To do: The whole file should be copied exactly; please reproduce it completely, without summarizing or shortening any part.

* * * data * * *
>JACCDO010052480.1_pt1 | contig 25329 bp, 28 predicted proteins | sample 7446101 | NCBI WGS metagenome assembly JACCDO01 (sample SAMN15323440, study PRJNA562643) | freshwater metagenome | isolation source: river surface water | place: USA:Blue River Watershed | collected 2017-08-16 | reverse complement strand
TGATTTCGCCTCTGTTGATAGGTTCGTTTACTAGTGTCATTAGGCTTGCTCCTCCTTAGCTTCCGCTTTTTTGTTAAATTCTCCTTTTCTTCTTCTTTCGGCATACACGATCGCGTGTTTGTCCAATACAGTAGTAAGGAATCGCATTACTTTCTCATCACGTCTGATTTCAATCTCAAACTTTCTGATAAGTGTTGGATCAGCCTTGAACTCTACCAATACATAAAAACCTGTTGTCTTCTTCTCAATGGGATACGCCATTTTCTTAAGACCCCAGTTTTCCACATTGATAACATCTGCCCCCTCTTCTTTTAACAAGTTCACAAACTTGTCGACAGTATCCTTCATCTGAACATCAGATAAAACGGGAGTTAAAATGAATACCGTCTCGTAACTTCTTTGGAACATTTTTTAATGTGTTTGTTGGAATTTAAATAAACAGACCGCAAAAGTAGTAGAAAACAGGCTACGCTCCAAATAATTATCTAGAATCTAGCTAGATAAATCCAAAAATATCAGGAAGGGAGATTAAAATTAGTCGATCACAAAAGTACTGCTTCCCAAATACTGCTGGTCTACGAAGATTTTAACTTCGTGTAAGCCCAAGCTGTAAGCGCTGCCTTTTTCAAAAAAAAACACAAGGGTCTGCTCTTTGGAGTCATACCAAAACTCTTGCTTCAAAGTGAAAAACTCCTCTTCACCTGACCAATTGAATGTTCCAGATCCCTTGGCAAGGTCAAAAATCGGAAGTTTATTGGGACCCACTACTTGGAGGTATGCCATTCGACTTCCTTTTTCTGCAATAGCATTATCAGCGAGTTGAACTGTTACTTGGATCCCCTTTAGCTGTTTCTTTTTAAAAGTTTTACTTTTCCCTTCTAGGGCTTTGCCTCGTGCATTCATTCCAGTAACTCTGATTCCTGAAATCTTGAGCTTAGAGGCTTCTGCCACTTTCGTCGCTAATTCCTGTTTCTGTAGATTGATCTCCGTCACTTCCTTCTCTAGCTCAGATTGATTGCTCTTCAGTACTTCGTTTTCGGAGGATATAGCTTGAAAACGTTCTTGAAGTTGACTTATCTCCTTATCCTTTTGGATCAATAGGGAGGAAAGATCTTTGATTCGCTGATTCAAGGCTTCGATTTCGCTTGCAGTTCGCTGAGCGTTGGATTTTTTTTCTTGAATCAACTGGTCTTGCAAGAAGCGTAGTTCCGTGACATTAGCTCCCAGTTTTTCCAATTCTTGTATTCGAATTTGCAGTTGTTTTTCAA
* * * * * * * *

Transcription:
>JACCDO010052480.1_pt1 | contig 25329 bp, 28 predicted proteins | sample 7446101 | NCBI WGS metagenome assembly JACCDO01 (sample SAMN15323440, study PRJNA562643) | freshwater metagenome | isolation source: river surface water | place: USA:Blue River Watershed | collected 2017-08-16 | reverse complement strand
TGATTTCGCCTCTGTTGATAGGTTCGTTTACTAGTGTCATTAGGCTTGCTCCTCCTTAGCTTCCGCTTTTTTGTTAAATTCTCCTTTTCTTCTTCTTTCGGCATACACGATCGCGTGTTTGTCCAATACAGTAGTAAGGAATCGCATTACTTTCTCATCACGTCTGATTTCAATCTCAAACTTTCTGATAAGTGTTGGATCAGCCTTGAACTCTACCAATACATAAAAACCTGTTGTCTTCTTCTCAATGGGATACGCCATTTTCTTAAGACCCCAGTTTTCCACATTGATAACATCTGCCCCCTCTTCTTTTAACAAGTTCACAAACTTGTCGACAGTATCCTTCATCTGAACATCAGATAAAACGGGAGTTAAAATGAATACCGTCTCGTAACTTCTTTGGAACATTTTTTAATGTGTTTGTTGGAATTTAAATAAACAGACCGCAAAAGTAGTAGAAAACAGGCTACGCTCCAAATAATTATCTAGAATCTAGCTAGATAAATCCAAAAATATCAGGAAGGGAGATTAAAATTAGTCGATCACAAAAGTACTGCTTCCCAAATACTGCTGGTCTACGAAGATTTTAACTTCGTGTAAGCCCAAGCTGTAAGCGCTGCCTTTTTCAAAAAAAAACACAAGGGTCTGCTCTTTGGAGTCATACCAAAACTCTTGCTTCAAAGTGAAAAACTCCTCTTCACCTGACCAATTGAATGTTCCAGATCCCTTGGCAAGGTCAAAAATCGGAAGTTTATTGGGACCCACTACTTGGAGGTATGCCATTCGACTTCCTTTTTCTGCAATAGCATTATCAGCGAGTTGAACTGTTACTTGGATCCCCTTTAGCTGTTTCTTTTTAAAAGTTTTACTTTTCCCTTCTAGGGCTTTGCCTCGTGCATTCATTCCAGTAACTCTGATTCCTGAAATCTTGAGCTTAGAGGCTTCTGCCACTTTCGTCGCTAATTCCTGTTTCTGTAGATTGATCTCCGTCACTTCCTTCTCTAGCTCAGATTGATTGCTCTTCAGTACTTCGTTTTCGGAGGATATAGCTTGAAAACGTTCTTGAAGTTGACTTATCTCCTTATCCTTTTGGATCAATAGGGAGGAAAGATCTTTGATTCGCTGATTCAAGGCTTCGATTTCGCTTGCAGTTCGCTGAGCGTTGGATTTTTTTTCTTGAATCAACTGGTCTTGCAAGAAGCGTAGTTCCGTGACATTAGCTCCCAGTTTTTCCAATTCTTGTATTCGAATTTGCAGTTGTTTTTCAA